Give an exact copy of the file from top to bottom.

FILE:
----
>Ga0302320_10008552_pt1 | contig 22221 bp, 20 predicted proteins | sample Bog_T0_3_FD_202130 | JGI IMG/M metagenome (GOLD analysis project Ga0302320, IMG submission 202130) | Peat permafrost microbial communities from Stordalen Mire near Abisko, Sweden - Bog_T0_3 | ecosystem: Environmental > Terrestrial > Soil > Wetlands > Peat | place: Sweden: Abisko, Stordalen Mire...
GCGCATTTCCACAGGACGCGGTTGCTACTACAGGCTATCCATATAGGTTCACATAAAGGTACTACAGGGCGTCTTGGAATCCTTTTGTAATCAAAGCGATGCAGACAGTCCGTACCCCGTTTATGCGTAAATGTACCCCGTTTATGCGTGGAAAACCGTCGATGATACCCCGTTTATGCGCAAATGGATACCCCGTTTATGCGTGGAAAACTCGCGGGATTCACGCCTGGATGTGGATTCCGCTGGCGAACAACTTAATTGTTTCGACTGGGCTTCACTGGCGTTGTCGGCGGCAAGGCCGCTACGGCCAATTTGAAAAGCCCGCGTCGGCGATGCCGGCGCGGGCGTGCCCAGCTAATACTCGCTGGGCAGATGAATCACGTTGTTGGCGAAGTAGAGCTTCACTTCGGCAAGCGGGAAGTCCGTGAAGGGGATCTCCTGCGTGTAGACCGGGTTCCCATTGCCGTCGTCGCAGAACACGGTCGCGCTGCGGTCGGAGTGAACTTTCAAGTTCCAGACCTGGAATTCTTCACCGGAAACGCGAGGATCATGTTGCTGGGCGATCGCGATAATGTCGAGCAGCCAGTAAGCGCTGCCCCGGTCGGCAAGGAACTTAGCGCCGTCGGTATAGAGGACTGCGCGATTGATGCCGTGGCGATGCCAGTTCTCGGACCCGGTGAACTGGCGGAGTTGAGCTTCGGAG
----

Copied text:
>Ga0302320_10008552_pt1 | contig 22221 bp, 20 predicted proteins | sample Bog_T0_3_FD_202130 | JGI IMG/M metagenome (GOLD analysis project Ga0302320, IMG submission 202130) | Peat permafrost microbial communities from Stordalen Mire near Abisko, Sweden - Bog_T0_3 | ecosystem: Environmental > Terrestrial > Soil > Wetlands > Peat | place: Sweden: Abisko, Stordalen Mire...
GCGCATTTCCACAGGACGCGGTTGCTACTACAGGCTATCCATATAGGTTCACATAAAGGTACTACAGGGCGTCTTGGAATCCTTTTGTAATCAAAGCGATGCAGACAGTCCGTACCCCGTTTATGCGTAAATGTACCCCGTTTATGCGTGGAAAACCGTCGATGATACCCCGTTTATGCGCAAATGGATACCCCGTTTATGCGTGGAAAACTCGCGGGATTCACGCCTGGATGTGGATTCCGCTGGCGAACAACTTAATTGTTTCGACTGGGCTTCACTGGCGTTGTCGGCGGCAAGGCCGCTACGGCCAATTTGAAAAGCCCGCGTCGGCGATGCCGGCGCGGGCGTGCCCAGCTAATACTCGCTGGGCAGATGAATCACGTTGTTGGCGAAGTAGAGCTTCACTTCGGCAAGCGGGAAGTCCGTGAAGGGGATCTCCTGCGTGTAGACCGGGTTCCCATTGCCGTCGTCGCAGAACACGGTCGCGCTGCGGTCGGAGTGAACTTTCAAGTTCCAGACCTGGAATTCTTCACCGGAAACGCGAGGATCATGTTGCTGGGCGATCGCGATAATGTCGAGCAGCCAGTAAGCGCTGCCCCGGTCGGCAAGGAACTTAGCGCCGTCGGTATAGAGGACTGCGCGATTGATGCCGTGGCGATGCCAGTTCTCGGACCCGGTGAACTGGCGGAGTTGAGCTTCGGAG